• We applaud efforts to reduce traffic volume and we applaud developing walking neighborhoods, but we do not support limiting public and private parking in either the ‘modern’ or the old code.
  • The Treasure Valley does not have a viable public transportation system.
    • We understand the ‘chicken and the egg’ approach…
      • But those moving into housing without parking will need a fully viable public transportation system on day one.  Viable means access throughout the Treasure Valley, not just transportation corridors, 24/7, all weather, affordable, quick, safe and sustainable.
        • This is the minimum a working person would need just for day-to-day use and does not include major shopping trips or recreation. Even those that prefer to use public transportation regularly will usually also require a personal car on occasion.    
      • At what cost and for how long will the taxpayers support an unused public transportation system before they begin to trim off the edges by cutting routes, operating hours and trip frequency?
  • Walking neighborhoods require somewhere to walk to.  The current focus on more housing will result in more housing, but without the commercial and public accommodations we might want to walk to.
    • Centennial Neighborhood is an example in which the city has denied commercial development in commercial zones and approved in-fill high density residential.  There was nothing to walk to before.  Now we have more homes and still nothing to walk to, but also less available parking.
    • Walking neighborhoods require sustainable businesses to walk to.  In mixed use development, parking is essential for any business that cannot survive only on the clientele within walking distance.
      • Those of us in areas like Centennial and West Valley without a lot of commercial development have been in the habit of driving to other areas to spend our money.  If we get to those areas and don’t have anywhere to park, we can’t patronize the businesses.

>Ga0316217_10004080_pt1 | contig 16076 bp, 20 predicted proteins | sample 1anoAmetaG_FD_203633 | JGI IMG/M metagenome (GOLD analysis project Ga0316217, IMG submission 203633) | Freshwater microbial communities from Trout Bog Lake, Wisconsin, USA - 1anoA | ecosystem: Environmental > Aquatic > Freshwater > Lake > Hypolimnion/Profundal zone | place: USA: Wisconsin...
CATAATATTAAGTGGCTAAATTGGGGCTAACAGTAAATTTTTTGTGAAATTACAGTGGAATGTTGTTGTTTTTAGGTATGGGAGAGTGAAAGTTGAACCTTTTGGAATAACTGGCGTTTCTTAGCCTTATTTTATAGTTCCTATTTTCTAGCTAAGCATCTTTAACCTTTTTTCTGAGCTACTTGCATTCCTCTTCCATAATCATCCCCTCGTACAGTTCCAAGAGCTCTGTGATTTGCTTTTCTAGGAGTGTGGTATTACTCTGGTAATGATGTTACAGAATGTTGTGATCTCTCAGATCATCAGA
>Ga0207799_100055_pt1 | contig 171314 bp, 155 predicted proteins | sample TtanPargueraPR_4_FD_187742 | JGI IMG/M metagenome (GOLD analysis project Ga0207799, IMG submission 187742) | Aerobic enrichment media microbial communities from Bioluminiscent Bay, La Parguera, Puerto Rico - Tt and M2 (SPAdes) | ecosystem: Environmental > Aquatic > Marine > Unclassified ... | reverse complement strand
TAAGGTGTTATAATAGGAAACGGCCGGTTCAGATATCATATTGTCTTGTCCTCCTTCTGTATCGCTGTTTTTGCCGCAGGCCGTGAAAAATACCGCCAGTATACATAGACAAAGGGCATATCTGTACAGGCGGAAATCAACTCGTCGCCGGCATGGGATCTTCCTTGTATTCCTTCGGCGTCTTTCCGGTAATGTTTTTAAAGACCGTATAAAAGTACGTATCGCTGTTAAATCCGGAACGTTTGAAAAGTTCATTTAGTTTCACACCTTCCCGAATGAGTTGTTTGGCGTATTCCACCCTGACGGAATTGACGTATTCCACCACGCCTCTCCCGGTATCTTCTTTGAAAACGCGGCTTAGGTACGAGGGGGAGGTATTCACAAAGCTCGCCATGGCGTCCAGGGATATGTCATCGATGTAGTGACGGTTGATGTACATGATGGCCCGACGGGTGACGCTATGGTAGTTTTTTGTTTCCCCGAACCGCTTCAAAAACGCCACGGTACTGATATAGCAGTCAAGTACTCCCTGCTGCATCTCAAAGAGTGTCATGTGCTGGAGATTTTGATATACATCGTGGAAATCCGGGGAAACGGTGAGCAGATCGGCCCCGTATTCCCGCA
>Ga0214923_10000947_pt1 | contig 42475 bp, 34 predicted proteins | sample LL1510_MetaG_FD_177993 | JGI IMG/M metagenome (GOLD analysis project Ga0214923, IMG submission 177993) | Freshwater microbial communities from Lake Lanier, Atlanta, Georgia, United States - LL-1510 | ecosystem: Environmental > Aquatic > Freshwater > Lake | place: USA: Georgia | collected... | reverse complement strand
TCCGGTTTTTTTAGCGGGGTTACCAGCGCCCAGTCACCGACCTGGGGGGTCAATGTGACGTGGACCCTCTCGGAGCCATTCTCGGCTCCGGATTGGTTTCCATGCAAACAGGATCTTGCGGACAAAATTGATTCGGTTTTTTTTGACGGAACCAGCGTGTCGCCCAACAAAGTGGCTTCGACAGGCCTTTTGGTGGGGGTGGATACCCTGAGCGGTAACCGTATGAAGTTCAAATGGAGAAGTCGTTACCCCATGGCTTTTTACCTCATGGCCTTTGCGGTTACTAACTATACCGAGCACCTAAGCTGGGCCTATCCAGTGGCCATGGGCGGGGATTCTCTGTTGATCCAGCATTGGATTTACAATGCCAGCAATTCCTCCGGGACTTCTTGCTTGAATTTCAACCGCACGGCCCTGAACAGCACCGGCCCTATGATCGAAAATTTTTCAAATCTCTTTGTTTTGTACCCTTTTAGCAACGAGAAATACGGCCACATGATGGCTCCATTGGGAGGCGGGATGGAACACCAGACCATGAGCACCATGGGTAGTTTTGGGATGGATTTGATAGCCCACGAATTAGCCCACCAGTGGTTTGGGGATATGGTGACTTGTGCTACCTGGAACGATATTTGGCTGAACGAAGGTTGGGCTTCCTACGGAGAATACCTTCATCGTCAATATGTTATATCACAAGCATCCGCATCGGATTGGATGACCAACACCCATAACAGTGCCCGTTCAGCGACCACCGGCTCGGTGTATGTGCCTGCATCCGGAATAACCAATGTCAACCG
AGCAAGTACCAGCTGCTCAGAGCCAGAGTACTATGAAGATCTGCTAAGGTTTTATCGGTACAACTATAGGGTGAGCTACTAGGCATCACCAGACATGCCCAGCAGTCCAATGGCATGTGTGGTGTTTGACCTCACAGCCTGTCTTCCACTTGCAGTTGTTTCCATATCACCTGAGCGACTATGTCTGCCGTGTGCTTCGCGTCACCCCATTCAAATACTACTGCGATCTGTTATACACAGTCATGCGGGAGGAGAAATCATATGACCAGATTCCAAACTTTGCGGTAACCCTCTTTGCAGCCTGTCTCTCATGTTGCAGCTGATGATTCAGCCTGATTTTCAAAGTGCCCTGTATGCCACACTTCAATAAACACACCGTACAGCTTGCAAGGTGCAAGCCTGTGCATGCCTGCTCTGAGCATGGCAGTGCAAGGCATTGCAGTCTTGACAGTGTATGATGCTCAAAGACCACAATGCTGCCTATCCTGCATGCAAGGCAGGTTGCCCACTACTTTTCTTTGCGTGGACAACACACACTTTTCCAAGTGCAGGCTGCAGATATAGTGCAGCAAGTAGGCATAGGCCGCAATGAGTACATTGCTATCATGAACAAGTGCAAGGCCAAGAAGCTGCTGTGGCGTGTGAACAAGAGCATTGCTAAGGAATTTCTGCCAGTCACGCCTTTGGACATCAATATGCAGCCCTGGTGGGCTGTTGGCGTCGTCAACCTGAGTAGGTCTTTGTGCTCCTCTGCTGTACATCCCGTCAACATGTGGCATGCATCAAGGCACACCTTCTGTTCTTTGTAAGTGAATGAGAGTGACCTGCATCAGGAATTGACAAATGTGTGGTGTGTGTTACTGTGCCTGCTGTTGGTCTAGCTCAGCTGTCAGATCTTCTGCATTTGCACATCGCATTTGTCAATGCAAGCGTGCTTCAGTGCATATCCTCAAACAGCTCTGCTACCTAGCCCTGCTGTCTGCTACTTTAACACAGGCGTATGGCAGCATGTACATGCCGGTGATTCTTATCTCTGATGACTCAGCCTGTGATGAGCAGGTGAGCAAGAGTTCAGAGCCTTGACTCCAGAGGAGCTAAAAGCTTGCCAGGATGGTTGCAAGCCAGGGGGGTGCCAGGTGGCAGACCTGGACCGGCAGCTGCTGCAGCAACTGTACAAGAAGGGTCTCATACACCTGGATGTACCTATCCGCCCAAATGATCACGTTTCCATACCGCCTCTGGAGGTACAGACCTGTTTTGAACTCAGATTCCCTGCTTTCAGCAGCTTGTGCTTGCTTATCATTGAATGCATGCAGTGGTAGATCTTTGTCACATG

Affordable Housing

  • We do not support city subsidized housing, the city owning housing or the city competing with private real estate.   We see this as an infringement on free enterprise and, perhaps even free elections.
  • We do not support ‘affordable’, subsidized or rent controlled housing in Boise’s prime real estate areas where we have the opportunity to grow the city tax base and relieve resident taxes rather than concede these areas to tax-free or subsidized-by-tax areas.  The areas we consider prime are downtown, along the Greenbelt and bordering any parks or foothill access.  These assets are places residents will, and should, pay a premium to live near.  They should be reserved for either high tax base residential or commercial properties that all of Boise can enjoy.
  • We do not support fixed use deed restrictions, If the project fails, it might need to be repurposed without trying to change deed restrictions.   

Project Approval

While we support streamlined approval, we do not support the efforts to stifle public comment on any project.  There are pieces of the ‘modern’ code designed to limit public participation such as elevating the design review to a commission, allowing planners to make more desk approvals and creating the role of a ‘Fair Hearing’ that will be appointed by and accountable to the administration.  We also note the current practice of reducing the time for public comment, especially for the Neighborhood Assns. which have been labeled as remnants of the old, failed urban renewal efforts of the past.

  • Public comment provides benefits.
    • It encourages the developer to present quality projects, not the bare minimums.  What we build today will be with us and affect quality of life in Boise for years.